Egg white breakfast wraps, vegetarian ramen, gumbo, glazed carrots and organic cheeseburgers aren’t just trendy restaurant offerings — they’re on some of the breakfast and lunch menus at California schools.
With an influx of state and federal funding aimed at expanding access to school meals, California districts are ramping up food production, upgrading menus and using more fresh, healthy ingredients than before. School meals will continue to be free for all California students, as they have been since the beginning of the Covid-19 pandemic.
Education leaders such as Los Angeles Unified Superintendent Alberto Carvalho hope that by ensuring all students get fed for free while at school, and improving the quality of meals, districts can combat food insecurity experienced by families in their area.
“It’s a human right to have your child fed every single day, no questions asked,” Carvalho said at a recent news conference. “So bring your children to school early enough for them to benefit from breakfast, tell them to walk the line and benefit from the free lunch and let’s enjoy it.”
Carvalho said his favorite new item on LAUSD’s menu was the kung pao chicken, which has a honey glaze and comes with brown rice and broccoli. He also tasted the district’s new cinnamon rolls, ramen bowls, smoothies, and yogurt and fruit breakfast bowls and said he enjoyed them all.
The 2022-23 school year will be the first that California, along with Maine, Vermont and a few other states are promising to provide every child with free breakfast and lunch. Since the start of the Covid-19 pandemic in 2020, the U.S. Department of Agriculture has reimbursed districts for providing free meals to all students. Before then, districts were only reimbursed for feeding low-income students enrolled in the National School Lunch Program.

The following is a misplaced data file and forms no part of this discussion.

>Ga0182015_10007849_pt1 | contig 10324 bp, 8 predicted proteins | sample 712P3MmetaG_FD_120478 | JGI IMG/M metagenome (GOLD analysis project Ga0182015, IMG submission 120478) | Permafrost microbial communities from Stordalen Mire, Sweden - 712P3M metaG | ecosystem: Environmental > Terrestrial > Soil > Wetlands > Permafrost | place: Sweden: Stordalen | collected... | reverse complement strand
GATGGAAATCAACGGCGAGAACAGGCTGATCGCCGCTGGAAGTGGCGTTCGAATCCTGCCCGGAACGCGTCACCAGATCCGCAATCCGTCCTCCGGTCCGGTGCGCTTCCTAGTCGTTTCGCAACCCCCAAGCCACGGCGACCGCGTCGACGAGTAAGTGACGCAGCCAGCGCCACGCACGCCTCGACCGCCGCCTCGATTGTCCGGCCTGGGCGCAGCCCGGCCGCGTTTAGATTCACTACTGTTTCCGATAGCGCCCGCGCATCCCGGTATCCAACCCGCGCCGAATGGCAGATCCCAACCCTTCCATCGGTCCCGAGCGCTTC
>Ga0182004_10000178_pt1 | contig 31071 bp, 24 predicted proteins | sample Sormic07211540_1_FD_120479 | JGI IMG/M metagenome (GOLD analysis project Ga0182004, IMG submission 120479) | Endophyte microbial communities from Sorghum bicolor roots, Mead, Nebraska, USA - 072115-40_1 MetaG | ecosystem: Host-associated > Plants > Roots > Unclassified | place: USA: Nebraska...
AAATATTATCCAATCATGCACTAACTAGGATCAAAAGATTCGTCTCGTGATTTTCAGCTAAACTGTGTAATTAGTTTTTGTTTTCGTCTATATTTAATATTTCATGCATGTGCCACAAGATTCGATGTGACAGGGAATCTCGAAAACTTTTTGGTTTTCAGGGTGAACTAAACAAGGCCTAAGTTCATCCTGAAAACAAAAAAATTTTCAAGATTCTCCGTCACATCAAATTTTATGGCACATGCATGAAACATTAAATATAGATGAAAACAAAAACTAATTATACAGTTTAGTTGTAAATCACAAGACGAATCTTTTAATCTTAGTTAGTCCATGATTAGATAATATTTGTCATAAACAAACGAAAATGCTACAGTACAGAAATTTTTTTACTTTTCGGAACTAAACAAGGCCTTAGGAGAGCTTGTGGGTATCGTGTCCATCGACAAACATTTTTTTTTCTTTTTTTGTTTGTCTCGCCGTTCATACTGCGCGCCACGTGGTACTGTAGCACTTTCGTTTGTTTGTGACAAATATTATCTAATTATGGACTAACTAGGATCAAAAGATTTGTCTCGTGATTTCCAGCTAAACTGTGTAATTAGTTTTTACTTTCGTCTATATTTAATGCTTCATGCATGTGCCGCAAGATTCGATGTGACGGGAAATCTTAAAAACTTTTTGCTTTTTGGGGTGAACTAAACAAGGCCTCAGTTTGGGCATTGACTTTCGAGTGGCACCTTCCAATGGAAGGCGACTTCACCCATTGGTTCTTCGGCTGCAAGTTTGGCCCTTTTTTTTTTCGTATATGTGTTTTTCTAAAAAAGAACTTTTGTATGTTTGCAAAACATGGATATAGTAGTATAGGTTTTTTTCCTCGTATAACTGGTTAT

The USDA’s universal meal program sunsets at the beginning of the 2022-23 school year, though it will still reimburse districts for meals for low-income students. Starting this school year, California and the other states have taken it upon themselves to pick up the remainder of the bill to provide free school meals to all students. Democrats in Congress have proposed legislation that would expand students’ access to free school meals, and the USDA is increasing its reimbursement rates for free meals. The USDA has also invested millions in programs to promote partnerships between schools and farms, as well as to support districts to improve the quality of school meals.
In 2021-22, California lawmakers committed to allocating $650 million each year to the universal free meal program, as well as $54 million in the 2021-22 budget to supplement state meal reimbursements to districts. The 2022-23 budget provided an extra $600 million toward a grant program to upgrade schools’ kitchen infrastructure and $100 million for a grant program to promote the best food-procurement practices, such as buying California grown-produce and providing options for students with dietary restrictions.
West Contra Costa Unified, in the East Bay Area, used the extra funds to purchase a mobile food truck, and through a partnership with nonprofit Conscious Kitchen, the district receives fresh produce for scratch-cooked school meals. Conscious Kitchen works with schools to provide organic meals to students.
Some of West Contra Costa’s new menu offerings this year include spicy maple-glazed chicken, ham musubi and strawberry muffins.
Dominic Engels, CEO of Oakland-based healthy meal distributor Revolution Foods, which contracts with school districts throughout the country, said the public’s attention to nutrition has been growing over the past 20 years and that parents’ concern over how healthy school meals are is at an “all-time high.” Engels chalked that up to food-driven ads through social media.
“The world is tuned into what food does, and that has trickled down to schools,” Engels said. “That trend is going to continue.”